Learning as many techniques and environments as possible will ultimately make you a better angler,
Surf fishing is a pastime pursued with passion, and comprised of a whole slew of elements that are both tangible and intangible. I hear or read the phrase “it’s more than just catching fish” parroted in surfcasting circles nearly every day and I feel strongly myself that surf fishing is an art and science undertaken by not just the mind, but the heart and soul. To this point, there are some places and techniques in the surf that I enjoy more than others – some others I genuinely dislike. However, even I, as a hopeless surf fishing romantic, acknowledge that ultimately, catching fish is the goal and in most situations, the more fish and larger they are, the better. This requires constantly learning new things, and pushing myself to improve as an angler, including sometimes sacrificing and fishing in places and ways I don’t particularly enjoy.
This may sound a bit crazy – fishing in places or with techniques you don’t particularly care for, but I have repeatedly done this in my fishing career in order to constantly improve and catch more fish. Learning as many techniques and environments as possible will ultimately make you a better angler, and I can personally attest to this. Here are just three ways that I have done this in the past.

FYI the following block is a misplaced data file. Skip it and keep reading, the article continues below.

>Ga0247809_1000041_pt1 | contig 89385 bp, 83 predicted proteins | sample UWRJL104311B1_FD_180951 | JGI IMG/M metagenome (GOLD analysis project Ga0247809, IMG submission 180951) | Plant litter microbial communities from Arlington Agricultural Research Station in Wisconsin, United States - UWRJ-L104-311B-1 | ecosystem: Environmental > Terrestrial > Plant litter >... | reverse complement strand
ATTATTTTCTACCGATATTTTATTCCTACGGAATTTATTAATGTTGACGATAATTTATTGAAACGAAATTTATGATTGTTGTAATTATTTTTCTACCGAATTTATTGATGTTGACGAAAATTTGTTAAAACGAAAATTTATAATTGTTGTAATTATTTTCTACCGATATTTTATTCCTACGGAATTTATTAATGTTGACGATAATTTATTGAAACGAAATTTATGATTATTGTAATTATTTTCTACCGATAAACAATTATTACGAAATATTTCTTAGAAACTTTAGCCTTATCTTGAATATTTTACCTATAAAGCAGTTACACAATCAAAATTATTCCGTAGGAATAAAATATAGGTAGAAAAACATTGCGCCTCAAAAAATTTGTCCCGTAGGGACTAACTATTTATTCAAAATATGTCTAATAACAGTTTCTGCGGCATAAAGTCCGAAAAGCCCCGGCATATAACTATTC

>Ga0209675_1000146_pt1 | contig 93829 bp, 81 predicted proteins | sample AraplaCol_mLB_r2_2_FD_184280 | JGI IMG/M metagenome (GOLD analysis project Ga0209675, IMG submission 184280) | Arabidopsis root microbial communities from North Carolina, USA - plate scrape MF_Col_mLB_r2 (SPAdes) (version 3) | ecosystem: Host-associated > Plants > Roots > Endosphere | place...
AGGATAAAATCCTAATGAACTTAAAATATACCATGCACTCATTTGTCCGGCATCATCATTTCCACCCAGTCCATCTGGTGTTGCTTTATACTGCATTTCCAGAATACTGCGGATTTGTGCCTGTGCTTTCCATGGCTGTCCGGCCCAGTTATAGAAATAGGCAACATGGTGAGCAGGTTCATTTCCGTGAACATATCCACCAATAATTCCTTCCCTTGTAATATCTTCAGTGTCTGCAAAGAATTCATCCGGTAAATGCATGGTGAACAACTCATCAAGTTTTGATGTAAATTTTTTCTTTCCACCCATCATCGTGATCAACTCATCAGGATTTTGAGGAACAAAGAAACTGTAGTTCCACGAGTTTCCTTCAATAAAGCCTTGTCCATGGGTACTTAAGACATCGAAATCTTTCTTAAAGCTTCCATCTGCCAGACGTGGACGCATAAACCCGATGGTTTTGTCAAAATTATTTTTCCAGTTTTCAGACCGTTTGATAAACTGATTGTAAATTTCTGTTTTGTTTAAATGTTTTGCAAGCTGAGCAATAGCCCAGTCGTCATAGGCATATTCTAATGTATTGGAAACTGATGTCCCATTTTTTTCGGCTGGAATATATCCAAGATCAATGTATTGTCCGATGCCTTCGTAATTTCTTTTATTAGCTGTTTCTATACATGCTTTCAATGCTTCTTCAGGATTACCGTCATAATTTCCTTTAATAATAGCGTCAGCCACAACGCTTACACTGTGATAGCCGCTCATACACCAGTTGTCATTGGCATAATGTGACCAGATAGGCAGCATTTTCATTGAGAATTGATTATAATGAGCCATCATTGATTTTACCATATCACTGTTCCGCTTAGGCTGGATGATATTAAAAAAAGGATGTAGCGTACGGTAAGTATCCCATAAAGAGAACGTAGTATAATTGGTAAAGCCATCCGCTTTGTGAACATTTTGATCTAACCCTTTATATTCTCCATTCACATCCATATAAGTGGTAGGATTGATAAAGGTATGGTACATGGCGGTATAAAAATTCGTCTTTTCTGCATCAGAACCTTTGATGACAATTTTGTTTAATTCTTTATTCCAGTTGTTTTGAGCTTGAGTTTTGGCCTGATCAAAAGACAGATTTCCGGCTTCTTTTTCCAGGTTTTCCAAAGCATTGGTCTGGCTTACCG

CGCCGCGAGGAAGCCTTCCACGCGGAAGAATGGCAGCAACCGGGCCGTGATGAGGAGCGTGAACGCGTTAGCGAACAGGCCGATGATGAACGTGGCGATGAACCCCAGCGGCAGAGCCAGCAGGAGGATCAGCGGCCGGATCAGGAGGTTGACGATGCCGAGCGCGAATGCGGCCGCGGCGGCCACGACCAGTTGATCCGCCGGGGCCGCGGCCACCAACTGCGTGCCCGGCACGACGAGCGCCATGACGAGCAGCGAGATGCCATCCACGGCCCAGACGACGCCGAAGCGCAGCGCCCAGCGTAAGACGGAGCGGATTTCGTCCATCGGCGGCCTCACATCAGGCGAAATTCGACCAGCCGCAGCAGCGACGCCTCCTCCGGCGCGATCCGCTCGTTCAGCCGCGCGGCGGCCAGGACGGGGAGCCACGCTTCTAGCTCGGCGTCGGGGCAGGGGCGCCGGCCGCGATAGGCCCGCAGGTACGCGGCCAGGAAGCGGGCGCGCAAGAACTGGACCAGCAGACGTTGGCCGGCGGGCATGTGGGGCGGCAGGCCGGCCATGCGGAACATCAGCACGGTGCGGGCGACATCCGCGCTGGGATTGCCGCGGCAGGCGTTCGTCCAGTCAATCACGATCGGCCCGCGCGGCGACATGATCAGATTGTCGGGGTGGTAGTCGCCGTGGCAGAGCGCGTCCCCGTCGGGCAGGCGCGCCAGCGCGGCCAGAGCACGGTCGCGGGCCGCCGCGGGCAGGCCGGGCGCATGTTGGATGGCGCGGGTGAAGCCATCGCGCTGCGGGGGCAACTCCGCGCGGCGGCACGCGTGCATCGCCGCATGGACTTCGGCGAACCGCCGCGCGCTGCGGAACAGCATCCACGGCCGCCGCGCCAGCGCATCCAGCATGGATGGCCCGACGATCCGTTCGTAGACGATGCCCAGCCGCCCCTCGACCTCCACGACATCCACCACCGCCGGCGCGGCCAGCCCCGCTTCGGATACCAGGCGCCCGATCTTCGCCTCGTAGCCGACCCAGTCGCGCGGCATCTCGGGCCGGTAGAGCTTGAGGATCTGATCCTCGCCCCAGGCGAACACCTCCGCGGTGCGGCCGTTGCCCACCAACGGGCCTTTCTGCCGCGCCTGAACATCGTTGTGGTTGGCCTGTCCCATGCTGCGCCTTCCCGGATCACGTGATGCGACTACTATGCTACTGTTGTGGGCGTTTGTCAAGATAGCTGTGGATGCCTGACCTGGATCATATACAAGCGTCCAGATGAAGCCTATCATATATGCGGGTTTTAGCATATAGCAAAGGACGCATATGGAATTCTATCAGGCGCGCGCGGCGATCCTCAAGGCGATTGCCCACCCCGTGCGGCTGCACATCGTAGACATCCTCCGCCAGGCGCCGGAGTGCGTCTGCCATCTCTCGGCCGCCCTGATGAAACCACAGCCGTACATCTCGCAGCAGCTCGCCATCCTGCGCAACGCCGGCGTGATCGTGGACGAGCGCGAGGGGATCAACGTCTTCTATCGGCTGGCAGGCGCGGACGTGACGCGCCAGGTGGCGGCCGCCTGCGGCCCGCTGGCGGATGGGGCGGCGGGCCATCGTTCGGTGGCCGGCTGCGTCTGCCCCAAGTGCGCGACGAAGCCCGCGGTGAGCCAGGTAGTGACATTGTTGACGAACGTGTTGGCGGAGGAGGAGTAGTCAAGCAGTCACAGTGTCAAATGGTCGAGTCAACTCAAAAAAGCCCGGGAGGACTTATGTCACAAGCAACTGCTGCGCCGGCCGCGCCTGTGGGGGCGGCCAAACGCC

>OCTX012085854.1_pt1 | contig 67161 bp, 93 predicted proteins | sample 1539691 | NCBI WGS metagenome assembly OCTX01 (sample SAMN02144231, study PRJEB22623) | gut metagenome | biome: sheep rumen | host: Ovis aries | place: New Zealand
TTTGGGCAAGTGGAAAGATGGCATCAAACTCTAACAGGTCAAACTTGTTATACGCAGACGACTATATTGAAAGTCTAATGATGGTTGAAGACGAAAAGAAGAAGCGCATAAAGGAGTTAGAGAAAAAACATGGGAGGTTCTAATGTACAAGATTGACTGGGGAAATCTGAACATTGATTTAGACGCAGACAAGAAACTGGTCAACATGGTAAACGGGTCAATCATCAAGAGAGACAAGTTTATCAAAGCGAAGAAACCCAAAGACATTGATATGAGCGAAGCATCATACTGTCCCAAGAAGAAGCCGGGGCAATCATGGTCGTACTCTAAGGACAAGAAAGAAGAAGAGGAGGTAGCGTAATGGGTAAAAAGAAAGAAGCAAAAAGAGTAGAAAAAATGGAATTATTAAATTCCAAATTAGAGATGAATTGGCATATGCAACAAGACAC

Target New Environments
Let me soften what I just said a little, and state that I am not suggesting you should force yourself to do something that isn’t fun. However, if you can push yourself to learn a new type of structure or technique, even if it’s a slightly bitter pill to swallow, I guarantee you’ll find use for the new skills down the road. Being prepared and unsurprised by any situation is really one of the top goals of any surfcaster, and exploring new types of environments is a great way to do this. So, for example, if you have a passion for sand beaches, but are curious about fishing a river, I suggest you go for it; but if the thought of getting in a wetsuit makes you sick, then it’s ridiculous to suggest you should try.
You don’t have to commit to multiple seasons and whole tides of new environments or techniques, either. Are you a die-hard jetty rat, but drive by a tidal creek on the way to your favorite rocks? Why not stop and fish it for 30-minutes on the way out, or the way home, or both? This small amount of time, over even just one season, can be highly rewarding. Or, another method I like to use is the “all other times” technique, as I call it. I’ll pick a new spot, and every time I don’t have a great tide or conditions at my favorite spots, I’ll simply go to the new one. One season I chose a spot with substantial depth and rocky structure, because I had very little experience with deep water. Every night of the season that my primary spots (my regular rotation of about eight) didn’t have the right conditions, I’d simply always go to this new, deep, spot, regardless of tide, weather, moon, or bait. I learned a lot that way, while still feeling like I was catching enough fish at my regular spots to make the “risk” of fishing the new spot worth it.